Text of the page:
Inspired by her own interactions with the prison system, artist Sable Elyse Smith questions the effects of trauma, violence and surveillance on humanity in her exhibition “Ordinary Violence,” currently on display at the Haggerty Museum of Art.
The New York-based artist, Sable has had her multi-medium works featured at the Museum of Modern Art, the New Museum and the Queens Museum, among others. Her “Ordinary Violence” exhibition came to the Haggerty Aug. 17.
Emilia Layden, curator of collections and exhibitions at the Haggerty, invited Sable to loan some of her pieces to the Haggerty after finding her work in contemporary art magazine “Artforum.” Sable’s work is a culmination of video, sculpture, photography and text. In addition to several loaned pieces, a new sculpture titled, “swear it closed, closes it,” was commissioned for the Haggerty exhibition. The sculpture is a large arch made of blue, fabricated prison tables inspired by prison visitation rooms.
“A majority of my work deals with violence, surveillance and structures of control and confinement as a larger space,” Sable said in an artist talk held Sept. 6 at the Haggerty.
In “Ordinary Violence,” Sable explores these concepts through incarceration and the prison system, which she began engaging with through visiting her father in prison during her childhood.
“I often found my body in and out of charged spaces … and after a number of years I suddenly noticed I had developed a sort of muscle memory,” Sable said.
“Ordinary Violence” further examines the effects of the internalization of small violences and restrictions on those who are within the prison space and those who simply visit.
In Layden’s opinion, Sable’s art is a necessary fit for the Haggerty.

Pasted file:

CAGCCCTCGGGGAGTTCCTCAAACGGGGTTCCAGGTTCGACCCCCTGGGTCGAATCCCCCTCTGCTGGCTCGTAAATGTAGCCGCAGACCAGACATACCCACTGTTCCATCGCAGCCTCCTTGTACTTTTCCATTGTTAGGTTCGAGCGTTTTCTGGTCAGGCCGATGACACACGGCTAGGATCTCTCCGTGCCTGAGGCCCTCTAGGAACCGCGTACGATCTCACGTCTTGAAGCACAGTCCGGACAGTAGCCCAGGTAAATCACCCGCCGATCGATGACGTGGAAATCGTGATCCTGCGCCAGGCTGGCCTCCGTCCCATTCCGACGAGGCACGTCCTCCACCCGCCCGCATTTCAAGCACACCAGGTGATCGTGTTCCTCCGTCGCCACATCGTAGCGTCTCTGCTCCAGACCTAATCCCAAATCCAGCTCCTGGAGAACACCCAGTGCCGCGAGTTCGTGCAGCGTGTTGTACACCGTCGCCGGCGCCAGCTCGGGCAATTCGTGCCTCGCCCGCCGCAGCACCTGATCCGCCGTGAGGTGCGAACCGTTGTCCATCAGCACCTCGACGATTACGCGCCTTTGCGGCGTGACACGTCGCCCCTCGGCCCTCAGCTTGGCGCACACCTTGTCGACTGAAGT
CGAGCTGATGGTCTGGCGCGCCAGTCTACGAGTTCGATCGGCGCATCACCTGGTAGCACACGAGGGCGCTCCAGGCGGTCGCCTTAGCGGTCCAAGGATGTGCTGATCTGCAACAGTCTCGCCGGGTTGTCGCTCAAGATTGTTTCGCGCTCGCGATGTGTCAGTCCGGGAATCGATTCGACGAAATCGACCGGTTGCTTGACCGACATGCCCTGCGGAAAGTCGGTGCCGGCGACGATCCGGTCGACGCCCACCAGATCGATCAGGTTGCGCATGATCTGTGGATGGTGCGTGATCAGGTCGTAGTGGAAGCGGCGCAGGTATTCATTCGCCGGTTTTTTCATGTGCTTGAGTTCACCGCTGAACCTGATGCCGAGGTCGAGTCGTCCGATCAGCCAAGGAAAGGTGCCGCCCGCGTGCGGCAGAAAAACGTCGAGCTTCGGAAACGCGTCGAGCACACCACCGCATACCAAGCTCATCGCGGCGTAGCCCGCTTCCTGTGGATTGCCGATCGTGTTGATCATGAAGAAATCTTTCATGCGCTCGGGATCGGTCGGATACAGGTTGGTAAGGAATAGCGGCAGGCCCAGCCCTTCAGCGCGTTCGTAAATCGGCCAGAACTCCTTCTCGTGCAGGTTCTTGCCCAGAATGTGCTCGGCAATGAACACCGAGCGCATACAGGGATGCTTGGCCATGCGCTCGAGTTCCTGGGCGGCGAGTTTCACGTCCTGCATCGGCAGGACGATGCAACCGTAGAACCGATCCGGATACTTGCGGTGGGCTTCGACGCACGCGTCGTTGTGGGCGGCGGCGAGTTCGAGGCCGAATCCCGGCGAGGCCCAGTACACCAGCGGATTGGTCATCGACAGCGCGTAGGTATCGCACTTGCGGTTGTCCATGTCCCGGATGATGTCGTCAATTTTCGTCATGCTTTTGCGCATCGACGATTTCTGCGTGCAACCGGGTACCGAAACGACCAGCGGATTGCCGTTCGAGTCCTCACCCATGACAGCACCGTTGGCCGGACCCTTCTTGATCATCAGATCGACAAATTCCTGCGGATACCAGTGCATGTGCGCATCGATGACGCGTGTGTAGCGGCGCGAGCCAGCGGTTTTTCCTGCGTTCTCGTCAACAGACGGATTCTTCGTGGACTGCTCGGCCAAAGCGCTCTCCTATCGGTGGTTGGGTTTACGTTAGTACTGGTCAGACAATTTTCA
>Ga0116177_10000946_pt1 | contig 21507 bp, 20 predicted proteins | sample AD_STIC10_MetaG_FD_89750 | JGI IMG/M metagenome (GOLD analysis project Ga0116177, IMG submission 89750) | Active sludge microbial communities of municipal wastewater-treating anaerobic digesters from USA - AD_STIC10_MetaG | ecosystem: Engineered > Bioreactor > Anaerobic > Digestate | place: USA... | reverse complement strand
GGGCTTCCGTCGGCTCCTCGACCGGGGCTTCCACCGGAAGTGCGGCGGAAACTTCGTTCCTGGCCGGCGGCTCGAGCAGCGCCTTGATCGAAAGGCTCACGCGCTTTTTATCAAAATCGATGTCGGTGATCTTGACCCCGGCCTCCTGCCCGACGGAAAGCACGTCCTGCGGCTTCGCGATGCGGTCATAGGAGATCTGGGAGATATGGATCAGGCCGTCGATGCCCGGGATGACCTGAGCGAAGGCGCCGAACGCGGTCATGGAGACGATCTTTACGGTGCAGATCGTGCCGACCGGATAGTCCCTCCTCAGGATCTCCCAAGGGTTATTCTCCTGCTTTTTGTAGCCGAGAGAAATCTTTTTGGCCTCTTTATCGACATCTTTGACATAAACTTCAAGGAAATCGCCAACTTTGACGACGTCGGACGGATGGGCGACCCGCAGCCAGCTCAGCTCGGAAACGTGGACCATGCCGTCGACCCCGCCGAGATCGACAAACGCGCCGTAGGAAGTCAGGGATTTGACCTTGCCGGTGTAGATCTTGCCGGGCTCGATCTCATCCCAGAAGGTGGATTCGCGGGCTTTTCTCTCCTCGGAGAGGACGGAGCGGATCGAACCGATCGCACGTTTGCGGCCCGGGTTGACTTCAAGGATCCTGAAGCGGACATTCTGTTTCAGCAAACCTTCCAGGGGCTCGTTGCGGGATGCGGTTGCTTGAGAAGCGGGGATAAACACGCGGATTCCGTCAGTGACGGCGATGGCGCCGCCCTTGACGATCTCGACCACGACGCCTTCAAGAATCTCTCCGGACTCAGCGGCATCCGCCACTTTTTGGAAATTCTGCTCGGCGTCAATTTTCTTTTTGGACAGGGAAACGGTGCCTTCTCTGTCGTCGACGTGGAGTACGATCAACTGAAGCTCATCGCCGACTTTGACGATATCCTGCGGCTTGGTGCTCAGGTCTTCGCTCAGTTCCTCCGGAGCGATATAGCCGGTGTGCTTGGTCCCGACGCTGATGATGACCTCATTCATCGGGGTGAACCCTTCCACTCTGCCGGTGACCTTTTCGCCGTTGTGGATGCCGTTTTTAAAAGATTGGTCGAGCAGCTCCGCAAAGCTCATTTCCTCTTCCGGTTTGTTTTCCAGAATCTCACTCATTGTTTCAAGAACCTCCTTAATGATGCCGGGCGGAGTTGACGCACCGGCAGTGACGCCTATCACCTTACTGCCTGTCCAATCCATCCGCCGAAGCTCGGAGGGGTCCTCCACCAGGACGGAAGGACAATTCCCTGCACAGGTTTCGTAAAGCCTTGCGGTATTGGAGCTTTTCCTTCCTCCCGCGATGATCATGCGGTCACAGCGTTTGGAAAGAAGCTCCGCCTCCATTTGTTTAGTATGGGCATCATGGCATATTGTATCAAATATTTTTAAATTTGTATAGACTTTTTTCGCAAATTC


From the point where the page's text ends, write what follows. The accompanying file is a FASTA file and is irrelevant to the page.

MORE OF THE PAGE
Layden said she values Sable’s commitment to “teaching with and through art … in both formal education and informal spaces … and the interdisciplinary nature of her work.”
“We have a long history of working with teaching artists … which is important to Sable,” Layden said.
Sable came to Marquette’s campus Sept. 3 for a week of small teaching residencies in which she visited several classrooms to talk about her work. The partnership of art and education serves as a core value of the Haggerty.
“It’s great to see faculty embracing the potential of this work to enhance, deepen or add a layer of nuance to coursework,” Layden said.
Emily Smith, a sophomore in the College of Business Administration, is taking an honors seminar that explores the Milwaukee art scene, titled “The Visual Arts, Inside and Out.” During her class, Emily was able to visit Sable’s exhibition as well as hear her speak during a Q&A session.
The experience “was more first-hand and spoke to me in a way I wasn’t expecting,” Emily said.
“Art usually provokes more questions than provides answers, which is important in an academic setting … in promoting critical thinking … and different modes of inquiry,” Layden said.
Sable said she values galleries, especially in academic settings, because “it forces you, or asks you, to think a little deeper and to question your assumptions.”
Steve Angeli, an attendee at Sable’s exhibition, felt overwhelmed by the many points Sable made during her talk.
“I’m going to take a while to process it and talk to others to understand it,” Angeli said.
Angeli’s engagement with the exhibition outside of the museum is just what Sable intended.
“It’s not just about my voice. It’s about me suggesting things and everyone bringing their own experiences … and continuing the show,” Sable explained.
“The Haggerty is here to support teaching and learning on campus,” Layden said. She said she hopes this educational growth will help viewers change perspectives and the ways they think.
While she had thought about the effect of prison on those inside of it before, Emily said she “never considered what it might do to the people surrounding it.”
Viewing Sable’s work helped increase her awareness of the world around her.
“All art is inherently interdisciplinary,” Layden said.
With Sable’s use of video, sculpture, photography and writing, the interdisciplinary nature of art is especially present in “Ordinary Violence,” which will be on display until Jan. 27, 2019, allowing the Marquette community in all academic fields to think and rethink.